4th June, 2012
Naomi Judd’s new limited-run SiriusXM radio talk show has no safety net, and even the country star says with a laugh she isn’t sure that’s a great idea.
“If you’ve been at a press conference, you know I’ve said things I haven’t thought of — whoa,” Judd said. “That’s why they asked me. And there’s no 5-second delay. I’m wandering the woods without a map.”
Judd hopes “Think Twice,” which starts its six-week run of hour-long Friday morning episodes June 8, will be a place the satellite radio network’s 22 million subscribers can turn to for a free-form discussion of ideas and topics, from current events and politics to issues like abortion and evolution.
“I hope to blow away stereotypes,” she said in a phone interview. “I’m not just a big-haired redhead country singer who dresses flamboyantly, has this wicked sense of humor and wears rhinestones. They have no idea about my underground secret life for 20 years.”
First, the 66-year-old Grammy winner will examine her own life and her relationship with daughter Ashley Judd. Mother and daughter will sit down together in front of a studio audience next Tuesday to tape the debut episode.
Judd’s voice filled with emotion. She said that though the two have spent time together since Ashley Judd published a memoir last year that placed stress on their relationship, they have not spoken about the book or the revelations that Ashley was sexually abused as a child, including by a family member.
When “All That is Bitter & Sweet” was published last year, Ashley Judd said she’d never told her mother of the abuse. Both Naomi Judd and her other daughter, duo partner Wynonna Judd, say they also suffered sexual abuse.
“I admit I’m a little nervous about doing it because this is the first time that Ashley and I have ever done anything together,” Judd said. “And I’m going to ask her about what happened in our relationship — whoa, I have to take a deep breath before that one.”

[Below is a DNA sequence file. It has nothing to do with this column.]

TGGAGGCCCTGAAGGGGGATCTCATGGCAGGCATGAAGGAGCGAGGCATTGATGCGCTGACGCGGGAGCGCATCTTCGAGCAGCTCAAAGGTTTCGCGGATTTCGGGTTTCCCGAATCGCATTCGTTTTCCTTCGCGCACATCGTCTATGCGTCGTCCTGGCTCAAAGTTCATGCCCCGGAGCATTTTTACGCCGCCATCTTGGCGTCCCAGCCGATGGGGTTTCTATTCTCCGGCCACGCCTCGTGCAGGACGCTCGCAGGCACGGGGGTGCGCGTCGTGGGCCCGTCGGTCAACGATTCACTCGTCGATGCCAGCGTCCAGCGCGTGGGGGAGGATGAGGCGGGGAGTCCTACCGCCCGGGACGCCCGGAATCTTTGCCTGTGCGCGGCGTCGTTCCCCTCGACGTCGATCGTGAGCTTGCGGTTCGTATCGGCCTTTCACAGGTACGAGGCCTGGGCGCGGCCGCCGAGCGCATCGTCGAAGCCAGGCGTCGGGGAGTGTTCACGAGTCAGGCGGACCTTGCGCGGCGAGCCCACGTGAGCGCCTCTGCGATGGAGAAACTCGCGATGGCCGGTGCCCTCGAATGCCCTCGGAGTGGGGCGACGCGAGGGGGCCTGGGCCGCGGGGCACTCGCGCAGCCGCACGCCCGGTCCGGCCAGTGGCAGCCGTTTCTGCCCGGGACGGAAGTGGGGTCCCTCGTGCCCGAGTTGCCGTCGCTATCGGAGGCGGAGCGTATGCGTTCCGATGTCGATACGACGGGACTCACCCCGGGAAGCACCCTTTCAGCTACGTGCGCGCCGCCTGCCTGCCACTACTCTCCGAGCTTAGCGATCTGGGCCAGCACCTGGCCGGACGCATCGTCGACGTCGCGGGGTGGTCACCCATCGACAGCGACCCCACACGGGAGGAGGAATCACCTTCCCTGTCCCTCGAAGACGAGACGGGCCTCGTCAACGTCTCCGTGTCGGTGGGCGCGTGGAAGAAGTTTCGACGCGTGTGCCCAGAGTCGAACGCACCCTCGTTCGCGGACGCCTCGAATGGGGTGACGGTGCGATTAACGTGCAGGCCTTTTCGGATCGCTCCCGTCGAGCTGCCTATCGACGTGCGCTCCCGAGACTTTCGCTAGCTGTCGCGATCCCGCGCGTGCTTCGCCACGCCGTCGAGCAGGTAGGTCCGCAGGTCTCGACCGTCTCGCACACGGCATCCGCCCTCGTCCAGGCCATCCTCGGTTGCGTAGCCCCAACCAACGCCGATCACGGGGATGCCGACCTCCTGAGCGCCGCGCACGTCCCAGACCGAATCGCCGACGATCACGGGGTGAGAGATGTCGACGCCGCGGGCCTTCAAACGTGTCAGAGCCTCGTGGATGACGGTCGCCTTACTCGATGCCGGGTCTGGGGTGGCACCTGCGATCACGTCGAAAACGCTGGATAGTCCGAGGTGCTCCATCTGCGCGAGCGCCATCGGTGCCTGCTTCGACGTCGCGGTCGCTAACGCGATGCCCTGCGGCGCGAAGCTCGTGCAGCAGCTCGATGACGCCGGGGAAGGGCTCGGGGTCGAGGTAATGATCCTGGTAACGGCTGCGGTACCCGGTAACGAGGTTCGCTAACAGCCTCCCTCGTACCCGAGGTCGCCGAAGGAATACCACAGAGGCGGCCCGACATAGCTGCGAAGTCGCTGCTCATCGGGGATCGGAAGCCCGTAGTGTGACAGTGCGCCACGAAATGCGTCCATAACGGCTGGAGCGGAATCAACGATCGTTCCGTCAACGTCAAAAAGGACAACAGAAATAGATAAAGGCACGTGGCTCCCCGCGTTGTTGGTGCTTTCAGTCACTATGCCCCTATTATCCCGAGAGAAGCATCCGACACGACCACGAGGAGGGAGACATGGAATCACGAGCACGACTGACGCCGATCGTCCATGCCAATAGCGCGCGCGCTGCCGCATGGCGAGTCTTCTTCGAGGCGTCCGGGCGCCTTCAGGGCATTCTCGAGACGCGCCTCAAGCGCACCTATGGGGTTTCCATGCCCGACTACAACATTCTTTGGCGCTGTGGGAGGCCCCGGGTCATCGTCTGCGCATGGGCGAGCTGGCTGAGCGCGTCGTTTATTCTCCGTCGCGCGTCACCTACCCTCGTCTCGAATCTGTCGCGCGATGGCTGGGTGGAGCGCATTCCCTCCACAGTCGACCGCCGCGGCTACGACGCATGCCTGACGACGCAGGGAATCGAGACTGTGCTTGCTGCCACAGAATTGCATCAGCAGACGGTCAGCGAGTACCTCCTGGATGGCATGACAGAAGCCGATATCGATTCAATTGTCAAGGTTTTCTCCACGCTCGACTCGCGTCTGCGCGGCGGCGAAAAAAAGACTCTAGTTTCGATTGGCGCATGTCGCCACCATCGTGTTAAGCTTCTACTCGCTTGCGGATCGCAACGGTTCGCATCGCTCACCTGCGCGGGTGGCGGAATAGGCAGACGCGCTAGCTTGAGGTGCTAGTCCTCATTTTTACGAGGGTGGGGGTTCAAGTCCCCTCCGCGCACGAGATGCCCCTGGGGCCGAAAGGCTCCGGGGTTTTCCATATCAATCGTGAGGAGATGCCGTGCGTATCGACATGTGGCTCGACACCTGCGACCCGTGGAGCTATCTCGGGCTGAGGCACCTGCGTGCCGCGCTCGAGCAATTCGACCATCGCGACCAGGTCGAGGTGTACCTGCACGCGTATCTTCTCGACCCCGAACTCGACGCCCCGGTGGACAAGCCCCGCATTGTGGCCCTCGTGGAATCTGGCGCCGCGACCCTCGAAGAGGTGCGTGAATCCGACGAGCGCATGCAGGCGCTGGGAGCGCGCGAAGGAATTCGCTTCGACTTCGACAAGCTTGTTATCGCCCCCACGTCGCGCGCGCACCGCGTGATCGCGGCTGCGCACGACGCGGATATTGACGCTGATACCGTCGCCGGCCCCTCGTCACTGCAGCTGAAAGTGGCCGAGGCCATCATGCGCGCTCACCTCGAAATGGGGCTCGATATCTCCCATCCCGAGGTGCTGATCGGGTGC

Judd said she would also ask her daughter about her feelings over the recent cancellation of her television series “Missing” and her emotions watching her husband, three-time Indy 500 champion Dario Franchitti, race in the aftermath of the death of his close friend Dan Wheldon.
“I know she’ll want to talk about her severe depression and share some ways that have gotten her to such a happy, stable place,” Judd said. “But I think really it’s probably going to be about our relationship because there’s some … Oh, boy.”
Judd says she has now read “Bitter & Sweet.” In the end, she said she felt it was her duty as a parent to read the book. Now she thinks the things she learned during the process can be instructive for parents who are dealing with similarly difficult issues.
“I had to take a deep breath before I opened the book and I read it by myself when I was in a good mood and had space and time,” Judd said. “I knew I would probably be hollering out loud at certain things — ‘It didn’t happen that way! I was there!’ — but (I was) acknowledging that anyone in a relationship has a completely different reality, and I wanted to know what my daughter’s personal experiences and journeys were.”